It’s Santideva, not Dale Carnegie. Positive force, not positive attitude.

I have mentioned a number of times how much the Daily Dharma emails I get from Tricycle Magazine have helped me.  One of the first posts in this blog described how a Daily Dharma quote from Philip Simmons helped me to see my writing as an unfinished house so that I became unstuck from writing a book to begin writing this blog.  Other posts have mentioned Daily Dharmas that guided me through critical moments during Laura’s illness, from my role as a caregiver to how to walk through a world of hurt.  So, you can imagine how surprised I was that this morning’s Daily Dharma seemed positively unhelpful  (“Positively” is used ironically in light of what follows.)

Today’s Daily Dharma is titled “A Positive Attitude,” and consists of a quote from an online translation of Santideva’s manual on becoming a bodhisattva that I had not seen before.  The passage goes:

Just as a flash of lightening on a dark, cloudy night,
For an instant, brightly illuminates all;
So, in this world, through the might of the Buddhas,
A positive attitude rarely and briefly appears.

Some of you may remember my description of Laura’s definitively un-positive counter-discourse about her illness, and my regard for the critiques of “positive thinking” by Barbara Ehrenreich and Gayle Sulik.  You can understand, then, why my antennae went up to see the phrase “positive attitude.”

This phrase did not appear in the translations that I have of Santideva.  But I didn’t post a critical comment on Tricycle.  The Daily Dharma actually excerpted from a longer passage from the journal of a young man who had recently died of brain cancer.  After his diagnosis, he had written to Tricycle to ask if they would be interested in publishing some of his writing about his spiritual journey and his situation.  Before the magazine could get back to him, he died.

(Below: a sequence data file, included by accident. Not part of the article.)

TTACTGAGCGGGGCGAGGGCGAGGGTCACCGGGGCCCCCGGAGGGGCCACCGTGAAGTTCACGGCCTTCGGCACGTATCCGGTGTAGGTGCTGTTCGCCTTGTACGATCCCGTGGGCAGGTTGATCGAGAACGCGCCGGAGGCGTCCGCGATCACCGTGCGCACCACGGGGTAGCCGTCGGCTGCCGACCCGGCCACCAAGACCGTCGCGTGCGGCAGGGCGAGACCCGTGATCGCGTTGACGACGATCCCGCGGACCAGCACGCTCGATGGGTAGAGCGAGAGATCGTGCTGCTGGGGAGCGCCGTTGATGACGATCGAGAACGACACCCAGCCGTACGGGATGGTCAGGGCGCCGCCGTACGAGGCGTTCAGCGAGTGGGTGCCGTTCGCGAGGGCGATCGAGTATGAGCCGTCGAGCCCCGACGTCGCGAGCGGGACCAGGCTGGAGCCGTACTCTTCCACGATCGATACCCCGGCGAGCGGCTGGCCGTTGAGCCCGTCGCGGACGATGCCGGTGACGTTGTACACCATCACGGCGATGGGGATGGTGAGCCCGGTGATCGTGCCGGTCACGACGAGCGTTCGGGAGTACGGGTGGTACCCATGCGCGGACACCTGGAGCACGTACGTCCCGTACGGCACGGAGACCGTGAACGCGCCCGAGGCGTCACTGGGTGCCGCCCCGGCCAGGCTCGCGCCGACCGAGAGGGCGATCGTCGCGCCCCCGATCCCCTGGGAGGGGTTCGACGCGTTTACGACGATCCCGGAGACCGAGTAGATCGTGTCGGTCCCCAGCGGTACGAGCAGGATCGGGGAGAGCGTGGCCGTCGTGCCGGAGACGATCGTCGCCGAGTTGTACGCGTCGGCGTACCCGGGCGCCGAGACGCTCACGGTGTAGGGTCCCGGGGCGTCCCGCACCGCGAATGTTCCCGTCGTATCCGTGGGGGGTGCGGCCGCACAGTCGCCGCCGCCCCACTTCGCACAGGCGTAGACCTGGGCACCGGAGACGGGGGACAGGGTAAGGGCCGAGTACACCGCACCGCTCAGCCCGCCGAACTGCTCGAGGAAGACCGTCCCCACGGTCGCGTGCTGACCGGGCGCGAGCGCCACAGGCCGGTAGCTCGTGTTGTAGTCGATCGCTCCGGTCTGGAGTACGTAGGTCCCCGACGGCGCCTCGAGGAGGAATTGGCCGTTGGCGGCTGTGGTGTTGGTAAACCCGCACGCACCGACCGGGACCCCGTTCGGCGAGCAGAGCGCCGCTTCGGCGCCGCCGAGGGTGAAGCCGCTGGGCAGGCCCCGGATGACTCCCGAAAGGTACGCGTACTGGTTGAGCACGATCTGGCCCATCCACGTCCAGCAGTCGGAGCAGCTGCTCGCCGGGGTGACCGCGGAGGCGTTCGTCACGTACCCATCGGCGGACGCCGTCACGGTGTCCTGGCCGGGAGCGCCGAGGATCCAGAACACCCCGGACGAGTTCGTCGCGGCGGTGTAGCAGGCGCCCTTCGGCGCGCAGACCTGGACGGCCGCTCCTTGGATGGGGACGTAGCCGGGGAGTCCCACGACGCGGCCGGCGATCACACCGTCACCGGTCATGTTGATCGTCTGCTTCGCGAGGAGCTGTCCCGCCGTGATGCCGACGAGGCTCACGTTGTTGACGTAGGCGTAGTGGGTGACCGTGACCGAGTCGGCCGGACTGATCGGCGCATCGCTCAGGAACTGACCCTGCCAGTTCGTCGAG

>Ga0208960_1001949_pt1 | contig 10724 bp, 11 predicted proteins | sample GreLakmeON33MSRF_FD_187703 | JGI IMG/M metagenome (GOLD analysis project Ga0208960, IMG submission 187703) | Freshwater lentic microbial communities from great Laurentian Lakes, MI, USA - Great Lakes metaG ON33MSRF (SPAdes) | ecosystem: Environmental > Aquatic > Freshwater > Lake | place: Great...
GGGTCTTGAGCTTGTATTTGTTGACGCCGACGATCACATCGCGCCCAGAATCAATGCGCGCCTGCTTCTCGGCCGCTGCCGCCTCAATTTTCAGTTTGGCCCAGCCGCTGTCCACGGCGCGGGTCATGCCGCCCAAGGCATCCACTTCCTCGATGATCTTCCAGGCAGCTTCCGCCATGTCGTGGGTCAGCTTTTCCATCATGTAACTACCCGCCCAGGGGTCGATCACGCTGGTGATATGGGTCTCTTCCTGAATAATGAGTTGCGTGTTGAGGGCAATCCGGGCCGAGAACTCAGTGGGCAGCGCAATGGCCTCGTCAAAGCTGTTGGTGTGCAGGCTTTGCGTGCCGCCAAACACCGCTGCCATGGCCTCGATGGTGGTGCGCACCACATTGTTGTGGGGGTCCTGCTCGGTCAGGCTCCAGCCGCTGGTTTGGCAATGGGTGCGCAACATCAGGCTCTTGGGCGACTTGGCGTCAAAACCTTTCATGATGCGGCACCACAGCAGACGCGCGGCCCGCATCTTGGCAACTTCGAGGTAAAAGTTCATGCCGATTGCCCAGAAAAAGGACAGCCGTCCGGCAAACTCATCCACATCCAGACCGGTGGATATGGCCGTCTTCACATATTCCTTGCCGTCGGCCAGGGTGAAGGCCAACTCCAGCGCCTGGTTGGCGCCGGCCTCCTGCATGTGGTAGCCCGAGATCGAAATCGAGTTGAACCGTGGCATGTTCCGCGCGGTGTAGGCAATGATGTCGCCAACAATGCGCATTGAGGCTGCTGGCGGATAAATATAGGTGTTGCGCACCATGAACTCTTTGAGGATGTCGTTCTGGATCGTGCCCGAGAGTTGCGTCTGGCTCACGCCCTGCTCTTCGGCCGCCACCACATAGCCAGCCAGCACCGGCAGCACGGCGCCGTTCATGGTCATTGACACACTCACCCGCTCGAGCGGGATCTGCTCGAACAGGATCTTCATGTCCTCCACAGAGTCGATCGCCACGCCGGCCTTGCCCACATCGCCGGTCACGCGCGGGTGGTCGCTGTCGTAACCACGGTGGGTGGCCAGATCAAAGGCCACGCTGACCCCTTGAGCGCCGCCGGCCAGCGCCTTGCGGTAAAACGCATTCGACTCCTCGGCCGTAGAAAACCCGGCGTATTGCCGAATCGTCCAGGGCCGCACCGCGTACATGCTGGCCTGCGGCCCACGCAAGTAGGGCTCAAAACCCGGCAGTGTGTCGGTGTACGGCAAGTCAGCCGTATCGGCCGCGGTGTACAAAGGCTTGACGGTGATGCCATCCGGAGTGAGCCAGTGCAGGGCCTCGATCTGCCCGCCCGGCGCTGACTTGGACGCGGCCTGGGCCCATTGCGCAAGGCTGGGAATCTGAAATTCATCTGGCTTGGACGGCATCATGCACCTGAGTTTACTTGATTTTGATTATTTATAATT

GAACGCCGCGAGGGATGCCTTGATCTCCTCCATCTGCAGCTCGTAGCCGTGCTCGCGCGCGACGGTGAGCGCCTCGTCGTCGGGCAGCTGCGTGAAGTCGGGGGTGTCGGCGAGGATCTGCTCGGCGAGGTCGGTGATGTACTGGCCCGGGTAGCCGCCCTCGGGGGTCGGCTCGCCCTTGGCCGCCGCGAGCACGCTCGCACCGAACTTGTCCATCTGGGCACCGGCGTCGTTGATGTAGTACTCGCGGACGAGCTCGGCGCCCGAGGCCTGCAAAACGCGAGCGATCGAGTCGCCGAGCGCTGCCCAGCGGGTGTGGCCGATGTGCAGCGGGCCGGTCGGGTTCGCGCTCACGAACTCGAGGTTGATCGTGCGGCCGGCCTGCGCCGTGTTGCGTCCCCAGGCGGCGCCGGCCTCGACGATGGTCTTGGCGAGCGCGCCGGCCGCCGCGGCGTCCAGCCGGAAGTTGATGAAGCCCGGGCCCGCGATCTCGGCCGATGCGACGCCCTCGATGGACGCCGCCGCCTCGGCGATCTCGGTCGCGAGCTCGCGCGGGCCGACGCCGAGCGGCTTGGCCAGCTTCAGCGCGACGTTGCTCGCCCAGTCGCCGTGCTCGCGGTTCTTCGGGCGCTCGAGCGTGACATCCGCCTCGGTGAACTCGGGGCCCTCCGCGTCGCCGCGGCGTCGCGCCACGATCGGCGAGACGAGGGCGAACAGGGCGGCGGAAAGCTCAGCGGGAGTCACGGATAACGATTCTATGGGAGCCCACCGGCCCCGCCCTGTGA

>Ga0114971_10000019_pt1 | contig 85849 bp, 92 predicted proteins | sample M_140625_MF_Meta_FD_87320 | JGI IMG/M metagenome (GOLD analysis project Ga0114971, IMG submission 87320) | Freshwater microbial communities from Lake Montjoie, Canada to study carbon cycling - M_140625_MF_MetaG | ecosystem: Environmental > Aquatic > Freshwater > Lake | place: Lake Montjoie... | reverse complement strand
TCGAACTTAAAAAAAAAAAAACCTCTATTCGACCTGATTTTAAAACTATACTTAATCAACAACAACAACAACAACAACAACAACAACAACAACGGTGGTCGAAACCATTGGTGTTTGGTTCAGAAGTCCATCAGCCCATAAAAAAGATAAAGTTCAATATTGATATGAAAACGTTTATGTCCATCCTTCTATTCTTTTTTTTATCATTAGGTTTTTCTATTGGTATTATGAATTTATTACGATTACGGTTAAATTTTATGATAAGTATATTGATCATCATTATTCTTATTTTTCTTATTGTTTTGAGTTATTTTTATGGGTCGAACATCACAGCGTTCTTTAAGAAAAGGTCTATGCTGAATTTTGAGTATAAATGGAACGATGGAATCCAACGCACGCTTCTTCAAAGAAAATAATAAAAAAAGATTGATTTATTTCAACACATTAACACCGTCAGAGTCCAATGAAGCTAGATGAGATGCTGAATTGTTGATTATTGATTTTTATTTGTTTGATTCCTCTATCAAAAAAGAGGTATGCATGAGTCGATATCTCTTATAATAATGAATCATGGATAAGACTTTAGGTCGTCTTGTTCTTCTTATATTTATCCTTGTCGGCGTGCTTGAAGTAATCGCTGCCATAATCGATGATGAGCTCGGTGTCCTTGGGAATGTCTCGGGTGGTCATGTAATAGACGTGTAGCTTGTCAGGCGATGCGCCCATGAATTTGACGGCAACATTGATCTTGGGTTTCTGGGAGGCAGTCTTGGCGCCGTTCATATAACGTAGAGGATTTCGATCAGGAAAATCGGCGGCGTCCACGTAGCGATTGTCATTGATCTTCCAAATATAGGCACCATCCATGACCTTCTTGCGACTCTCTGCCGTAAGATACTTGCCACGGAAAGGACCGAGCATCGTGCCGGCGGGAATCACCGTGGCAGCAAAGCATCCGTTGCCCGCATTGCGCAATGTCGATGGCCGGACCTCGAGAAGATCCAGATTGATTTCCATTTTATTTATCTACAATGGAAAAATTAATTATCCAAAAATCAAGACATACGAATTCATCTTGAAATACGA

In his journal Asher Lipson ponders how he has used the time he had up to this point and how he will use the time remaining to him to benefit others.  I strongly recommend that you follow the link in the preceding paragraph to read this perceptive piece for yourself.  Since I did not want to distract from or disrespect Asher’s insight and his recent death, I put my comment on the Daily Dharma in this way:

Asher’s writing truly deserves Shantideva’s praise for the awakening mind, from which the second passage in his piece is taken. More than a “positive attitude,” he gives us “the mind of the world [which] might for a moment turn to acts of merit,” as Kate Crosby and Andrew Skilton translate this passage. The Padmakara Translation Group renders this line as “Virtuous thoughts rise, brief and transient, in the world.”

I was still bothered by this translation that made an 8th Century Indian monk sound like Dale Carnegie.  Because the translation is online, I was able to do a search of its use of the word “positive.”  What I found is that the translator, Alexander Berzin, uses the phrase “positive force” frequently where other translators use the word “merit.”  He also talks about “positive practice” where others say “meritorious acts.”  And sometimes he just uses “positive” where others say “good” or “happy” or “pure.”  I must admit that I really like his phrase “positive force” to describe how wholesome or skillful actions energize more wholesome and helpful actions and results.  As someone who grew up in a religious tradition infamous of selling indulgences, I always wince when my Sri Lankan friends tell me that I have earned “great merits” for helping them.  On a more theoretical level, the word “merit” in a religious context carries the baggage of the Christian concept of grace.  There are aspects of the concept of grace that appeal to me, but grace is not part of Santideva’s theological framework.  (I’ll save a comparison of grace with kamma for another post.)

So, in the context of the rest of his translation and in order to avoid associations with Dale Carnegie and the Pink Ribbon cheering squad, I think Berzin would have represented Santideva’s thought more accurately if he had used “positive force” instead of “positive attitude.”

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